Monday, October 19, 2015

Death on the Prairie by Kathleen Ernst - #review #giveaway


Chloe Ellefson and her sister, Kari, have long dreamed of visiting each historic site dedicated to Laura Ingalls Wilder. When Chloe takes custody of a quilt once owned by the beloved author, the sisters set out on the trip of a lifetime, hoping to prove that Wilder stitched it herself.

But death strikes as the journey begins, and trouble stalks their fellow travelers. Among the “Little House” devotees are academic critics, greedy collectors, and obsessive fans. Kari is distracted by family problems, and unexpected news from Chloe’s boyfriend jeopardizes her own future. As the sisters travel deeper into Wilder territory, Chloe races to discover the truth about a precious artifact—and her own heart—before a killer can strike again.



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MY REVIEW

"The trouble was, Chloe really wanted her site to acquire the quilt.  She wanted to be able to look at it whenever she wished.  Maybe even touch it with a non-gloved finger from time to time.  If she was having a bad day"  - (page 5)

Who quotes from the first few pages of a book?  I do, dang it!  Because I can totally understand the feelings engendered in someone (Chloe) who works for a historical society in Wisconsin, even the hint of a possibility of someday touching something belonging to Laura Ingalls Wilder!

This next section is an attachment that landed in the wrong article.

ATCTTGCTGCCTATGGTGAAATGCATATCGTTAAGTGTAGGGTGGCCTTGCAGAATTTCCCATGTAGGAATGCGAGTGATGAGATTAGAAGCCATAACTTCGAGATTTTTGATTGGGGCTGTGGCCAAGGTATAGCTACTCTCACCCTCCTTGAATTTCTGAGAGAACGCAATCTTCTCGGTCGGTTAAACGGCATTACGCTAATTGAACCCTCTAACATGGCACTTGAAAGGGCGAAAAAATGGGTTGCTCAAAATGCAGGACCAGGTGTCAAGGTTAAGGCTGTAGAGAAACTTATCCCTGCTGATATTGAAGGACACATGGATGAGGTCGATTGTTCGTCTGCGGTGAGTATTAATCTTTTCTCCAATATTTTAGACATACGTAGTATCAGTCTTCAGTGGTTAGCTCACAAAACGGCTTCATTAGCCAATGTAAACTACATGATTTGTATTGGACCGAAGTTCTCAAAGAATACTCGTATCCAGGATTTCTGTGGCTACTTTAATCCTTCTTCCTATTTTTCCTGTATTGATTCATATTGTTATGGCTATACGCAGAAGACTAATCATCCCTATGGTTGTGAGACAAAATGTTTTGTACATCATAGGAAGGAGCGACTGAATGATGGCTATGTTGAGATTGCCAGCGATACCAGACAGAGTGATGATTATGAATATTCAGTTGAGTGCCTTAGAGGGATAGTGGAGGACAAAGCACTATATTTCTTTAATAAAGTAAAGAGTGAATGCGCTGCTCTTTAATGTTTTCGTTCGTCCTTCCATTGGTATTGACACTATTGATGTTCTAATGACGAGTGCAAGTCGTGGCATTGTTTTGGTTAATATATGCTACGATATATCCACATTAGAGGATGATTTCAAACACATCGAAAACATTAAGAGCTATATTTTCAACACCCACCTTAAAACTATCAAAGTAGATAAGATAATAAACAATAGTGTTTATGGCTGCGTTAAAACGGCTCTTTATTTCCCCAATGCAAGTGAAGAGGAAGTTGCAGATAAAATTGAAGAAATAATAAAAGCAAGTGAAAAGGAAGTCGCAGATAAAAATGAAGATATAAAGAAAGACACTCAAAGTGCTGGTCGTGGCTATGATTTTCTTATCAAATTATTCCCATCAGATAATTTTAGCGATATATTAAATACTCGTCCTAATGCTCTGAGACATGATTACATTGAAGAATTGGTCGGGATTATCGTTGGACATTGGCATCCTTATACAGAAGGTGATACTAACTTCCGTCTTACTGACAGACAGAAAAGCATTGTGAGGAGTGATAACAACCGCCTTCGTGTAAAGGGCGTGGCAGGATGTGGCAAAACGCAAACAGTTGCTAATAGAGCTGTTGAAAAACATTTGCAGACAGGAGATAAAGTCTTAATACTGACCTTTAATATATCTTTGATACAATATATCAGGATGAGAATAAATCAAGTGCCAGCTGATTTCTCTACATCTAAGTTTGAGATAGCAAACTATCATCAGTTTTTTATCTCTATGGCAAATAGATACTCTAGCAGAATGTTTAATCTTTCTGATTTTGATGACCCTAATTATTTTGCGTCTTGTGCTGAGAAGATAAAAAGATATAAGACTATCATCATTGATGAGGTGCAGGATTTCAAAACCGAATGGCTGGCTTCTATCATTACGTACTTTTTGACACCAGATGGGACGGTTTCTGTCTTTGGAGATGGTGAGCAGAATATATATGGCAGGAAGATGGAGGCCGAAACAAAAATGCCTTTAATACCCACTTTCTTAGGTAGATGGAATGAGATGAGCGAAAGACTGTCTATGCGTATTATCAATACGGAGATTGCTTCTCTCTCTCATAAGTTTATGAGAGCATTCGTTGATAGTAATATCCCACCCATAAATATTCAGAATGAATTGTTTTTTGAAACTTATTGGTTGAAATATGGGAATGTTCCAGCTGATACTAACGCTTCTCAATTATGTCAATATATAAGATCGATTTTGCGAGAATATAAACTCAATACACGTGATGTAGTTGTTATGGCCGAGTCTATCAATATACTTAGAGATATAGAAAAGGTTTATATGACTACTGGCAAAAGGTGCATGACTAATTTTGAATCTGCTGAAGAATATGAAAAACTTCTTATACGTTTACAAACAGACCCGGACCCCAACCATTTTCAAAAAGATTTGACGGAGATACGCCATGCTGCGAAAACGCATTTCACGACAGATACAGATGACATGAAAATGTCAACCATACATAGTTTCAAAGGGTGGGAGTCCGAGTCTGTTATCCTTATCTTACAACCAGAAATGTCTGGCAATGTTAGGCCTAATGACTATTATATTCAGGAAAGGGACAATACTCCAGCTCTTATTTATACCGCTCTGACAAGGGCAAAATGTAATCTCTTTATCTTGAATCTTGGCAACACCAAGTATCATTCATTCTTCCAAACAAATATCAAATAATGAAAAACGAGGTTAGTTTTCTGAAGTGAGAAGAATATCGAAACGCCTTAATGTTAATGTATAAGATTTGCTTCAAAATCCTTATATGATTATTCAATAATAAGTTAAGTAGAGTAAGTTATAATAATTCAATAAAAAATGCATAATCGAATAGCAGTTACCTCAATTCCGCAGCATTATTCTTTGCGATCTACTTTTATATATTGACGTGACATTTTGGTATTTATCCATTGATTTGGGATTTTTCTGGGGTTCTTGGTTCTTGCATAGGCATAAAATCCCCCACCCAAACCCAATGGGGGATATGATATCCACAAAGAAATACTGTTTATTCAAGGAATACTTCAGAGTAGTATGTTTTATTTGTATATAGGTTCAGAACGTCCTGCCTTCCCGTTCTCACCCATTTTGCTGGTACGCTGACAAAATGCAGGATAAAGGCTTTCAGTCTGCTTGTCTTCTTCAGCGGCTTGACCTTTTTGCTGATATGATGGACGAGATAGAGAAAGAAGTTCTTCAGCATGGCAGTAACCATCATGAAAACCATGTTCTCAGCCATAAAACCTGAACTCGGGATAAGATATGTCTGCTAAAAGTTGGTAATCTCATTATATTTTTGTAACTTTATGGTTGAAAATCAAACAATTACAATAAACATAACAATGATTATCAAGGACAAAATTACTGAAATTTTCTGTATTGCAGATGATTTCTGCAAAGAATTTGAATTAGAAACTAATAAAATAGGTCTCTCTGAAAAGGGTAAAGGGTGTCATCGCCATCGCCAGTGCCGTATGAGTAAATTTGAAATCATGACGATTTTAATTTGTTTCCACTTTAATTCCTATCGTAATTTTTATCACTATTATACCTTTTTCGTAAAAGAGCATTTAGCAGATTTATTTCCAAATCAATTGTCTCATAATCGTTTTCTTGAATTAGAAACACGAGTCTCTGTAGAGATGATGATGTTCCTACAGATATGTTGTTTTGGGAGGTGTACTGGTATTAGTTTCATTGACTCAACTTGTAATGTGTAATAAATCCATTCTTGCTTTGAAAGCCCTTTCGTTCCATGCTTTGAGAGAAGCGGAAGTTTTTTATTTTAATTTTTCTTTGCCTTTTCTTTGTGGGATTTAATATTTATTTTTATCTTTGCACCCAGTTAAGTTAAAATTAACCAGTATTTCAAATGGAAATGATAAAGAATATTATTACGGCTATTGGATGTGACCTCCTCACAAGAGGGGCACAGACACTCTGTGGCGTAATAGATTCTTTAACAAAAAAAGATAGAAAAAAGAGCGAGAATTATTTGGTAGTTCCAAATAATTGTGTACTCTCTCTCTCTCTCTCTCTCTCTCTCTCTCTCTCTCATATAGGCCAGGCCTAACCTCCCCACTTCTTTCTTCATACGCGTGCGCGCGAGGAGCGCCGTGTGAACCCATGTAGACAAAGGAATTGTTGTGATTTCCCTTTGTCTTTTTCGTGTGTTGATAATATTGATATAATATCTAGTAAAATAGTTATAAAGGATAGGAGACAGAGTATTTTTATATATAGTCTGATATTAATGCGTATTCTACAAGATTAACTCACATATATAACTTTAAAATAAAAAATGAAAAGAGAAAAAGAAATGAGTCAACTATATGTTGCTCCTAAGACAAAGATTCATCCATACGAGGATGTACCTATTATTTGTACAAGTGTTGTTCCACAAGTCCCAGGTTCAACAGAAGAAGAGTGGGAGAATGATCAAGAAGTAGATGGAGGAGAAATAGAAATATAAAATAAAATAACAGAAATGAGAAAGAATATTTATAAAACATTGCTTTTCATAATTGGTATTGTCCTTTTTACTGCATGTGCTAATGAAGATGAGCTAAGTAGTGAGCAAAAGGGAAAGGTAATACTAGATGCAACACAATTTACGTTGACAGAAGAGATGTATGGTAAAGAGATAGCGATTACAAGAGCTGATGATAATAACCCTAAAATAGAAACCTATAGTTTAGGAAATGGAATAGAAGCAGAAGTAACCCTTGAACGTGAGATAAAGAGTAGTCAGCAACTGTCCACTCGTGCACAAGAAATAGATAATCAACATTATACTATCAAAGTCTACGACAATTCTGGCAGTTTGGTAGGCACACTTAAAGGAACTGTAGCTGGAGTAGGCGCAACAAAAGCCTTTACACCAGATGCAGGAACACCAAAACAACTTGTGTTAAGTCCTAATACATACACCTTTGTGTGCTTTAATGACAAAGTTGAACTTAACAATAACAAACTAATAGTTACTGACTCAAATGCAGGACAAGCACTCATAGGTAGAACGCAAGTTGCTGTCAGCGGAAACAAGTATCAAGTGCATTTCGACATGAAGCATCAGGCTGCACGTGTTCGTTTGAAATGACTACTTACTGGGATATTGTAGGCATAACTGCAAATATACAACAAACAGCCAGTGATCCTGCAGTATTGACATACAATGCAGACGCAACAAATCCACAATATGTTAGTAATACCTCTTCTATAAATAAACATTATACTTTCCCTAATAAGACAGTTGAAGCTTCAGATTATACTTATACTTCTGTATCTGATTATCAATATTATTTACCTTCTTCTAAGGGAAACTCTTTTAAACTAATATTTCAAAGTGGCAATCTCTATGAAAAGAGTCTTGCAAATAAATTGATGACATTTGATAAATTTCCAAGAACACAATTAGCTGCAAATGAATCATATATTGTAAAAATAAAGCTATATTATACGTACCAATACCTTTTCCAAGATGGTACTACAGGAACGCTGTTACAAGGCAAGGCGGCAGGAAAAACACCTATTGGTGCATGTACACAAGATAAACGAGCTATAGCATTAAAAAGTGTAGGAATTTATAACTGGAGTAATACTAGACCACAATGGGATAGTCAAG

What's kind of sad is that until well after the television show, I had no idea that Laura was a real person!  I might have heard of the books, but probably thought it was coincidence or conspiracy that the tv show featured a girl of the same name. 

That's why I love, love, LOVE it when historical fiction like Death on the Prairie comes along.  And Ms. Ernst gives us a double historical whammy.  The book is set in 1983 (good gravy, I was already in my 20s by then), and reflects back 100 years further to what I will dub the "Laura Years".  You know writers are going to conduct thorough research to get the facts straight, and the ethical ones will let you know when they have taken liberties with the facts in order to flesh out the story.  It is obvious that the author is both careful and ethical in her historical facts.